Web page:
In a fascinating post at the New Yorker's Goings On blog, Alex Ross describes how music has been used as a means of psychological warfare and torture from World War II to the present. A few examples:
At the end of 1989, when Manuel Noriega was barricaded inside the Papal Nuncio's residence in Panama City, American troops set up loudspeakers and subjected him to an unending stream of rock music, with a playlist favoring heavy metal. In 1993, during the siege of the Branch Davidian compound in Waco, Texas, the F.B.I. blasted Tibetan chants and other allegedly annoying sounds in an effort to break the will of the cult. The efficacy of these strategies is open to question; in the case of Waco, they were adopted against the advice of negotiators, and may only have hardened the cult's resolve.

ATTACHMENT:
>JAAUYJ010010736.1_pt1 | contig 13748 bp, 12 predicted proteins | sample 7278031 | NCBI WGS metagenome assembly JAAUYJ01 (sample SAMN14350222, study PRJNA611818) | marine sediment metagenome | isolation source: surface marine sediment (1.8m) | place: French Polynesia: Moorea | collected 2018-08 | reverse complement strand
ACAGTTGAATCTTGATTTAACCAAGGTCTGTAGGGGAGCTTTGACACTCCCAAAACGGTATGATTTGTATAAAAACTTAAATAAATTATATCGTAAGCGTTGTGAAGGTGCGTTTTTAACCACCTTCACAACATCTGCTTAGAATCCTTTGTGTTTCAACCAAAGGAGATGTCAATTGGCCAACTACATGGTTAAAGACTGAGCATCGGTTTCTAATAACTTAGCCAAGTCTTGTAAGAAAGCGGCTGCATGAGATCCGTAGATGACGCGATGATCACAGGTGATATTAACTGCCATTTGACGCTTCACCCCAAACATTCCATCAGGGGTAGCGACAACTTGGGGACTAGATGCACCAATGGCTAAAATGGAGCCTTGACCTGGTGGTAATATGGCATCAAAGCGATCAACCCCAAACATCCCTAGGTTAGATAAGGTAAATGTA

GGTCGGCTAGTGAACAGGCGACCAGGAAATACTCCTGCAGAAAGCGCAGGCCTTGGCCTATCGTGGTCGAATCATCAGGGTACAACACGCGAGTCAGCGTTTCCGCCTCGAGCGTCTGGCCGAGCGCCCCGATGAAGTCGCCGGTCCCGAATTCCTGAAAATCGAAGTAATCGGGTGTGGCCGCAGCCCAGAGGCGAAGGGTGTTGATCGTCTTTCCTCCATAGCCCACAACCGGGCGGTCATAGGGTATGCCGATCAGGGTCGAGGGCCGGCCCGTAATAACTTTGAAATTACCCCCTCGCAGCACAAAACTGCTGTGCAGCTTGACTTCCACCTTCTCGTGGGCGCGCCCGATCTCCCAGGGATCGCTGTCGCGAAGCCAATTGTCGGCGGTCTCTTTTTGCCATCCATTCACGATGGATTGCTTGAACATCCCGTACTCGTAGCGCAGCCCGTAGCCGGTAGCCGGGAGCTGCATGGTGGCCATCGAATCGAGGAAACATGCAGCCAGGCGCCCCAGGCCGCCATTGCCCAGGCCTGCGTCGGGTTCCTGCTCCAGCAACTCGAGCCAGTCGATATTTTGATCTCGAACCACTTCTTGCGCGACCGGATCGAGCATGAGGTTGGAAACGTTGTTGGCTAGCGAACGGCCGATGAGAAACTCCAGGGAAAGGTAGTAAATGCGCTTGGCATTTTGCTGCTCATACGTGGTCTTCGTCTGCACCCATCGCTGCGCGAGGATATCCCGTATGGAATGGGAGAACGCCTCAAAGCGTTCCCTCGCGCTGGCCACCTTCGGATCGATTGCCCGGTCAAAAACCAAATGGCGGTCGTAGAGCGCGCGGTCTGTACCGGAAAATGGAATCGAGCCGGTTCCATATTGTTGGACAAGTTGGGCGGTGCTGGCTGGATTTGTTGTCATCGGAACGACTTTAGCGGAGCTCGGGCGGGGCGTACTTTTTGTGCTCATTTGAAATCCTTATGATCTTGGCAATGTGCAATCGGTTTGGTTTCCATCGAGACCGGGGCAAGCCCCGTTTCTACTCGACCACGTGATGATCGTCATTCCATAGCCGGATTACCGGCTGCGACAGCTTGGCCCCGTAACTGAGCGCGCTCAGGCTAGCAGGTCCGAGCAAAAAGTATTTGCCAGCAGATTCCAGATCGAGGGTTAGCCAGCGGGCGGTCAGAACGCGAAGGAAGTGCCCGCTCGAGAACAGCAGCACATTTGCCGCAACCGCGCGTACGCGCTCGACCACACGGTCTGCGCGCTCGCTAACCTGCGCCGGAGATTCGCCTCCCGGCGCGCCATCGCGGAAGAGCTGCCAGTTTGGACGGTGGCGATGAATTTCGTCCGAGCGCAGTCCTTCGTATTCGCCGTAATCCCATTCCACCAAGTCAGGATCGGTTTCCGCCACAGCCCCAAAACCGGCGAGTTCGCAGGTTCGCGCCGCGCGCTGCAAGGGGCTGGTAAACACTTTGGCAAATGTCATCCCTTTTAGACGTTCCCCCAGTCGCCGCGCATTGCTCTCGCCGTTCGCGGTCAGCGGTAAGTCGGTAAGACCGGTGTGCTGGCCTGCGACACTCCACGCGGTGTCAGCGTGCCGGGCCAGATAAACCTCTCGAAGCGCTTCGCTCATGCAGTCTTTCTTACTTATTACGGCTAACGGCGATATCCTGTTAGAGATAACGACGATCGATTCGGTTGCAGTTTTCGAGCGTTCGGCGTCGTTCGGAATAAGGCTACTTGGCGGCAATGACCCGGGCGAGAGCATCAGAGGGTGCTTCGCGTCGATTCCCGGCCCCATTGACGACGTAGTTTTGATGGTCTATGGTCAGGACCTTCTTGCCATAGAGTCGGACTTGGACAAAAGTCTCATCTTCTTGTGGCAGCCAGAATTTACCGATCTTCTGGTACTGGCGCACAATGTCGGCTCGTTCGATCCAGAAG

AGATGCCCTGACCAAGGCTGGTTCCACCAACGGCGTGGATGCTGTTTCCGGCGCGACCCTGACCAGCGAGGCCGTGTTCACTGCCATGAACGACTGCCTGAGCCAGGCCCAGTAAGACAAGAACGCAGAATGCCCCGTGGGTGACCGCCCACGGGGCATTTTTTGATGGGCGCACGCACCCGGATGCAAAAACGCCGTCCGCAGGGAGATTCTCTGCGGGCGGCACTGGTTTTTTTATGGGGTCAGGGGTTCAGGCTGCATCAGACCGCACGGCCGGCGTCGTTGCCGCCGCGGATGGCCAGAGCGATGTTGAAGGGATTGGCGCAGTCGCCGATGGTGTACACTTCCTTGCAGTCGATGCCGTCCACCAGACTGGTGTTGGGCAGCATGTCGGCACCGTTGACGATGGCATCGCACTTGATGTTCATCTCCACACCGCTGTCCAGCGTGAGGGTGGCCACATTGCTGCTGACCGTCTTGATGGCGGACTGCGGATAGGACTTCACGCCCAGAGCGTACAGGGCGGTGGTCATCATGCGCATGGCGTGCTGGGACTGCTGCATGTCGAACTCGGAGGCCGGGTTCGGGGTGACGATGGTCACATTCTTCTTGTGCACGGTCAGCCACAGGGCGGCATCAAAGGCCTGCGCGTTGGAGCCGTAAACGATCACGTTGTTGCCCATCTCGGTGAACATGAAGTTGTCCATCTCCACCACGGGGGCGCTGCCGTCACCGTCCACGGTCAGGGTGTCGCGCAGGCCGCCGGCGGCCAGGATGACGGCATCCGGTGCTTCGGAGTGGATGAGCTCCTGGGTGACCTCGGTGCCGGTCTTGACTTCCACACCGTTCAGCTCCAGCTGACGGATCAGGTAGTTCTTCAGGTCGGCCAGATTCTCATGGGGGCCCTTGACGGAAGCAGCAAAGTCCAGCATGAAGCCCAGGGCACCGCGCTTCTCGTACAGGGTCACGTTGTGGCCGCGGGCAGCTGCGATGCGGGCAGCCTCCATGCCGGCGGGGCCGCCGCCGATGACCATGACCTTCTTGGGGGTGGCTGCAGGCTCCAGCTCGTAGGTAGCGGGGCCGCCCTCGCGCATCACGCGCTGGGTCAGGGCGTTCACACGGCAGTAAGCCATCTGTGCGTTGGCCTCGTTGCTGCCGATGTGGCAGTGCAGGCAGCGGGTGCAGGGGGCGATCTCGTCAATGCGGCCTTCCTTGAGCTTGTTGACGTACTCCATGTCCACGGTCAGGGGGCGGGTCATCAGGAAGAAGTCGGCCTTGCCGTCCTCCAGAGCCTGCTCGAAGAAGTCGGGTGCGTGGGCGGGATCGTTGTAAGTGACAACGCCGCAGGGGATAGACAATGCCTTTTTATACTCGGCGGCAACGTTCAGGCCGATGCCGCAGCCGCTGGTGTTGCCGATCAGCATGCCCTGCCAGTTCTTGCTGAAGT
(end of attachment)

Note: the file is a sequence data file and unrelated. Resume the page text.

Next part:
Since the beginning of American operations in Afghanistan and Iraq, music has routinely been used during interrogations at Guantánamo and elsewhere. The playing of loud music, customarily hip-hop or heavy metal, is part of a standard procedure that the Department of the Army describes as "futility": "[The] collector convinces the source that resistance to questioning is futile. This engenders a feeling of hopelessness and helplessness on the part of the source."